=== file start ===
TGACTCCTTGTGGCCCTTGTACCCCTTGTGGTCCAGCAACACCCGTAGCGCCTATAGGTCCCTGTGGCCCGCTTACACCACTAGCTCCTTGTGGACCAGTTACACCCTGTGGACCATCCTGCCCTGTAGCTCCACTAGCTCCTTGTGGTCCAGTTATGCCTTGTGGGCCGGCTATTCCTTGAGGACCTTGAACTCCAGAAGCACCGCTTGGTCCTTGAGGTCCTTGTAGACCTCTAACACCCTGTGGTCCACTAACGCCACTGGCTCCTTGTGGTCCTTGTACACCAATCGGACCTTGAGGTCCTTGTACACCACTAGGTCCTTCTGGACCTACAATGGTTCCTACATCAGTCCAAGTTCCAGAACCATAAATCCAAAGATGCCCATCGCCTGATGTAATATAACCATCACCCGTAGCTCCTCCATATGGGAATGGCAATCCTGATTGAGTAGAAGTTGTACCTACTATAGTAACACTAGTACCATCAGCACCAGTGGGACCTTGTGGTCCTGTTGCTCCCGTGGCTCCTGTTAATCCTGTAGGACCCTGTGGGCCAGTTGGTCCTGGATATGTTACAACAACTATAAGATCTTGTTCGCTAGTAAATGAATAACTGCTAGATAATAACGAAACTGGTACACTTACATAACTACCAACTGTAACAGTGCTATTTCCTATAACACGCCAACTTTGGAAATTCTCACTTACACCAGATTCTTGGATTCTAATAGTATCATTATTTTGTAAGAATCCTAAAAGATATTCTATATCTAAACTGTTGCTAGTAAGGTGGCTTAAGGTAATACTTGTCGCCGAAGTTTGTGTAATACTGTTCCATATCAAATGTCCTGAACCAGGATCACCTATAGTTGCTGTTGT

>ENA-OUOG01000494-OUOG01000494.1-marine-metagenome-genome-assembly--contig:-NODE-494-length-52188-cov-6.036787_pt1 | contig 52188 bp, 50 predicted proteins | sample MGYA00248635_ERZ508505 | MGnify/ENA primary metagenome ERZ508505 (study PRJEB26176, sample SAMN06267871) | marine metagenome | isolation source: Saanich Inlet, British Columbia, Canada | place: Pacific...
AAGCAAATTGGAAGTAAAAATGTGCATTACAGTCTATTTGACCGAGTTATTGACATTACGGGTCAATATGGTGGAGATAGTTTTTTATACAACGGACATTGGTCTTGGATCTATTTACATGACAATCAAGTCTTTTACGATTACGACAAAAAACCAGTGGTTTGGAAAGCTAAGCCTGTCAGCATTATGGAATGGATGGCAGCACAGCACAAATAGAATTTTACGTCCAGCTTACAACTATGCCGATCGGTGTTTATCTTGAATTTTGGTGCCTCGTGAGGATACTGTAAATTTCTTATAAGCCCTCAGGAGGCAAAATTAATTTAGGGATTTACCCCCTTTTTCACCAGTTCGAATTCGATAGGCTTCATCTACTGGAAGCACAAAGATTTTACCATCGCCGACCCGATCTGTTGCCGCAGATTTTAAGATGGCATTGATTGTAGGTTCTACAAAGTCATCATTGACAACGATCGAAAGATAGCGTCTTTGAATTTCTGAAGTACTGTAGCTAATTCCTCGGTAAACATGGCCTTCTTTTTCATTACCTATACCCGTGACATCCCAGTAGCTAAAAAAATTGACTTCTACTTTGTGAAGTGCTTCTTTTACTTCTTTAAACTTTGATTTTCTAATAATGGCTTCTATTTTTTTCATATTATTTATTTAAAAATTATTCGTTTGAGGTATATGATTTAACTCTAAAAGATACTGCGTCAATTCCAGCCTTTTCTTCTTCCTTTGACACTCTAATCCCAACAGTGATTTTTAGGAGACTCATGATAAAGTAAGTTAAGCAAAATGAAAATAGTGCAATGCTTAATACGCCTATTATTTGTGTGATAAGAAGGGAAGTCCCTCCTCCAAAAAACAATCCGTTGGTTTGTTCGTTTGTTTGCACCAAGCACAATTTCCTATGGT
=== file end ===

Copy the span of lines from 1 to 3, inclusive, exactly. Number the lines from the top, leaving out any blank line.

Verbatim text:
TGACTCCTTGTGGCCCTTGTACCCCTTGTGGTCCAGCAACACCCGTAGCGCCTATAGGTCCCTGTGGCCCGCTTACACCACTAGCTCCTTGTGGACCAGTTACACCCTGTGGACCATCCTGCCCTGTAGCTCCACTAGCTCCTTGTGGTCCAGTTATGCCTTGTGGGCCGGCTATTCCTTGAGGACCTTGAACTCCAGAAGCACCGCTTGGTCCTTGAGGTCCTTGTAGACCTCTAACACCCTGTGGTCCACTAACGCCACTGGCTCCTTGTGGTCCTTGTACACCAATCGGACCTTGAGGTCCTTGTACACCACTAGGTCCTTCTGGACCTACAATGGTTCCTACATCAGTCCAAGTTCCAGAACCATAAATCCAAAGATGCCCATCGCCTGATGTAATATAACCATCACCCGTAGCTCCTCCATATGGGAATGGCAATCCTGATTGAGTAGAAGTTGTACCTACTATAGTAACACTAGTACCATCAGCACCAGTGGGACCTTGTGGTCCTGTTGCTCCCGTGGCTCCTGTTAATCCTGTAGGACCCTGTGGGCCAGTTGGTCCTGGATATGTTACAACAACTATAAGATCTTGTTCGCTAGTAAATGAATAACTGCTAGATAATAACGAAACTGGTACACTTACATAACTACCAACTGTAACAGTGCTATTTCCTATAACACGCCAACTTTGGAAATTCTCACTTACACCAGATTCTTGGATTCTAATAGTATCATTATTTTGTAAGAATCCTAAAAGATATTCTATATCTAAACTGTTGCTAGTAAGGTGGCTTAAGGTAATACTTGTCGCCGAAGTTTGTGTAATACTGTTCCATATCAAATGTCCTGAACCAGGATCACCTATAGTTGCTGTTGT

>ENA-OUOG01000494-OUOG01000494.1-marine-metagenome-genome-assembly--contig:-NODE-494-length-52188-cov-6.036787_pt1 | contig 52188 bp, 50 predicted proteins | sample MGYA00248635_ERZ508505 | MGnify/ENA primary metagenome ERZ508505 (study PRJEB26176, sample SAMN06267871) | marine metagenome | isolation source: Saanich Inlet, British Columbia, Canada | place: Pacific...
AAGCAAATTGGAAGTAAAAATGTGCATTACAGTCTATTTGACCGAGTTATTGACATTACGGGTCAATATGGTGGAGATAGTTTTTTATACAACGGACATTGGTCTTGGATCTATTTACATGACAATCAAGTCTTTTACGATTACGACAAAAAACCAGTGGTTTGGAAAGCTAAGCCTGTCAGCATTATGGAATGGATGGCAGCACAGCACAAATAGAATTTTACGTCCAGCTTACAACTATGCCGATCGGTGTTTATCTTGAATTTTGGTGCCTCGTGAGGATACTGTAAATTTCTTATAAGCCCTCAGGAGGCAAAATTAATTTAGGGATTTACCCCCTTTTTCACCAGTTCGAATTCGATAGGCTTCATCTACTGGAAGCACAAAGATTTTACCATCGCCGACCCGATCTGTTGCCGCAGATTTTAAGATGGCATTGATTGTAGGTTCTACAAAGTCATCATTGACAACGATCGAAAGATAGCGTCTTTGAATTTCTGAAGTACTGTAGCTAATTCCTCGGTAAACATGGCCTTCTTTTTCATTACCTATACCCGTGACATCCCAGTAGCTAAAAAAATTGACTTCTACTTTGTGAAGTGCTTCTTTTACTTCTTTAAACTTTGATTTTCTAATAATGGCTTCTATTTTTTTCATATTATTTATTTAAAAATTATTCGTTTGAGGTATATGATTTAACTCTAAAAGATACTGCGTCAATTCCAGCCTTTTCTTCTTCCTTTGACACTCTAATCCCAACAGTGATTTTTAGGAGACTCATGATAAAGTAAGTTAAGCAAAATGAAAATAGTGCAATGCTTAATACGCCTATTATTTGTGTGATAAGAAGGGAAGTCCCTCCTCCAAAAAACAATCCGTTGGTTTGTTCGTTTGTTTGCACCAAGCACAATTTCCTATGGT